467. Memorandum From the President’s Special Assistant (Rostow) to President Johnson 1
- US and Soviet Positions on Mid-East Resolution
We have had a series of talks with the Soviets this week on where we go in the UN.2 Arthur Goldberg—and apparently Dobrynin—thinks we’ve hit a dead-end. Since Secretary Rusk wants to discuss this with you soon, here is a preview of the argument.
A more detailed rundown of issues and positions is attached, but the key question is whether we make any concessions in order to revive the US-Soviet draft resolution of July.
The problem is that, despite our July agreement on the wording of that resolution, we and the Soviets were interpreting it differently. They want a loose resolution calling for Israeli withdrawal which states Arab obligations loosely enough that they can be disregarded.
Arthur told Dobrynin Tuesday3 that we are prepared to go ahead with the July draft subject to consultations by both us and the Soviets with the principal parties and provided we have a clear understanding on what the resolution means and what would be required in the way of affirmative acts by the parties. He said it must be clear that the resolution means that (a) Arabs renounce belligerency and that (b) if belligerency ends, the Canal would be open.
The question we haven’t solved yet is whether there’s a half-way position between Arthur’s hard line and moving to our fall-back position of a general resolution using language from the UN Charter and appointing a UN representative to see what he can work out.[Page 892]
Most of us feel we ought to try to salvage something from our July understanding with the Soviets, although we recognize that any dilution of our July position would bring us into a head-on clash with Israel.4 Also, we have to consider that the Israelis say we’ve already gone too far in committing ourselves in essence to withdrawal to 4 June boundaries. Only the Israelis are content to see time run on.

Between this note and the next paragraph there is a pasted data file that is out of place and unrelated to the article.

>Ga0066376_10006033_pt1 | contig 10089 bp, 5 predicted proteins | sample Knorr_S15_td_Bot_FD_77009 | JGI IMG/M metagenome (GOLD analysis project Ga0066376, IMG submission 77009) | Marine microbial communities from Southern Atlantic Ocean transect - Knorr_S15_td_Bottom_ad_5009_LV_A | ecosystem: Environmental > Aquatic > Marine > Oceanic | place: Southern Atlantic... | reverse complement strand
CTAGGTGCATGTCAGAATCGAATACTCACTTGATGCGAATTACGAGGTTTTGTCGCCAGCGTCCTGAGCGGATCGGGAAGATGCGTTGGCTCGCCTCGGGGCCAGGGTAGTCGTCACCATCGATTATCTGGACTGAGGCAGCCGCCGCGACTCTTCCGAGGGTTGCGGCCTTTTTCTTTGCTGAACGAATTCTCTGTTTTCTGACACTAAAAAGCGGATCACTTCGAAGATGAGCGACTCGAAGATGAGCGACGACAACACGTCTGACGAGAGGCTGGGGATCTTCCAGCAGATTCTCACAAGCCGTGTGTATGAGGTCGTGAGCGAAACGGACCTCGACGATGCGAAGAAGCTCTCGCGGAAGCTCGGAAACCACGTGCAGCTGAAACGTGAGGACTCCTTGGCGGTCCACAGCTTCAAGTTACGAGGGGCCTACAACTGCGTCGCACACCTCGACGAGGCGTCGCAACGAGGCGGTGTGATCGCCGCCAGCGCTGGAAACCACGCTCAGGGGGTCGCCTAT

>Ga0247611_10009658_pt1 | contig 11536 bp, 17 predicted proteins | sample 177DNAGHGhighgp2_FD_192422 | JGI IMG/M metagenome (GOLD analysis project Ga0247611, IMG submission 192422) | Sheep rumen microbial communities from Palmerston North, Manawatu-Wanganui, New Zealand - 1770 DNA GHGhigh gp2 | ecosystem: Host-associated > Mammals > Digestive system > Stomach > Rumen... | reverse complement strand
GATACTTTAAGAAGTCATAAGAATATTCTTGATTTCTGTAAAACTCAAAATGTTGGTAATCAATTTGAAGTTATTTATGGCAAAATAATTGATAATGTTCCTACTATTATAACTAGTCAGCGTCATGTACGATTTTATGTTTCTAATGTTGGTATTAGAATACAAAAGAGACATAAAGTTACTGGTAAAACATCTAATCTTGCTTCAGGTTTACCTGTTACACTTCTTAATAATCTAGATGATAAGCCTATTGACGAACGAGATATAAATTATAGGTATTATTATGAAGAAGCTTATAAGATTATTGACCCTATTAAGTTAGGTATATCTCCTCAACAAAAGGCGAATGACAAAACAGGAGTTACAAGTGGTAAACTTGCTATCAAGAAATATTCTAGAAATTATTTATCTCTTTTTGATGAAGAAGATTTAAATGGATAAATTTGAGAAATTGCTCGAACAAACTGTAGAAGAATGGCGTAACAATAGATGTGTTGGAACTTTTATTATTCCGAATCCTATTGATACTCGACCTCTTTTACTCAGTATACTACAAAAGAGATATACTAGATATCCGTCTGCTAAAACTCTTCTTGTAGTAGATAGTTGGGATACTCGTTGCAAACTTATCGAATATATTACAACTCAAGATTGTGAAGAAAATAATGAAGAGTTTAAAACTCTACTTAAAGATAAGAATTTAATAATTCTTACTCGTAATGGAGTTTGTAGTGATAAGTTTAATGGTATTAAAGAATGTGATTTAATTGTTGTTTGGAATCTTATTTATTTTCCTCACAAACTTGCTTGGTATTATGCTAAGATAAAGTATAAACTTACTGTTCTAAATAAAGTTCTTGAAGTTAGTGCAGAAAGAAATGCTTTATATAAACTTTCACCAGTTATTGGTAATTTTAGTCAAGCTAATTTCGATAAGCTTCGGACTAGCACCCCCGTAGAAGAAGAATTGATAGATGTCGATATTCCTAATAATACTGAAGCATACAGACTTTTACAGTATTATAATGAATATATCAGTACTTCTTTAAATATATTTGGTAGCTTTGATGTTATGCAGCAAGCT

I will be having breakfast with Secretary Rusk and Arthur tomorrow, and we will try to report to you later in the morning.
- Source: Johnson Library, National Security File, Agency File, United Nations, Vol. 8. Secret. A handwritten “L” on the memorandum indicates the President saw it.↩
- Telegram 51942 to USUN, October 11, recorded an October 10 conversation between Goldberg and Dobrynin. It states that the principal impressions to emerge from the conversation were that the Soviets wanted to negotiate down from the tentatively agreed U.S.-USSR draft and that they wished to avoid a specific interpretation of the resolution which would require affirmative acts by the Arabs to recognize Israel and renounce belligerency. Goldberg said the United States had been flexible but was not interested in negotiating down from the U.S.-USSR draft. Both sides would want to consult the parties concerned, and therefore talks should be on an ad referendum basis, but the negotiations had to be open-ended both ways; if one side could suggest changes, the other side must be free to do the same. (National Archives and Records Administration, RG 59, Central Files 1967–69, POL 27 ARAB–ISR/UN) Under Secretary Rostow and Soviet Minister Tcherniakov also discussed the Middle East at lunch and again later in the afternoon on October 11. (Memoranda of conversation, October 11; ibid., POL 27 ARAB–ISR)↩
- October 10.↩
- A comment in Bundy’s handwriting next to this sentence on his copy of the memorandum reads: “Nothing in it.” (Johnson Library, National Security File, NSC Special Committee Files, UN Resolutions)↩
- Rusk made this comment at his October 12 news conference. (Department of State Bulletin, October 30, 1967, p. 561)↩
- A comment in Bundy’s handwriting next to Section I on his copy of the memorandum reads: “U.S. need not be in a hurry. Agree with Eban.” (Johnson Library, National Security File, NSC Special Committee Files, UN Resolutions)↩
- A comment in Bundy’s handwriting next to paragraph II.B. on his copy of the memorandum reads: “Goldberg is no longer the ideal negotiator.” (Ibid.)↩
- A comment in Bundy’s handwriting next to paragraph III.A. on his copy of the memorandum reads: “This won’t happen.” (Ibid.)↩
- A comment in Bundy’s handwriting next to this paragraph on his copy of the memorandum reads: “Nonsense—refugees and Canal were not [illegible—tied?] till Nasser tied them.” (Ibid.)↩
- A comment in Bundy’s handwriting next to paragraph IV.B. on his copy of the memorandum reads: “Nonsense.” (Ibid.)↩
- A comment in Bundy’s handwriting next to paragraph V.A. on his copy of the memorandum reads: “U.S. and USSR cannot come to terms.” (Ibid.)↩
- A comment in Bundy’s handwriting next to paragraph V.B. on his copy of the memorandum reads: “Correct.” (Ibid.)↩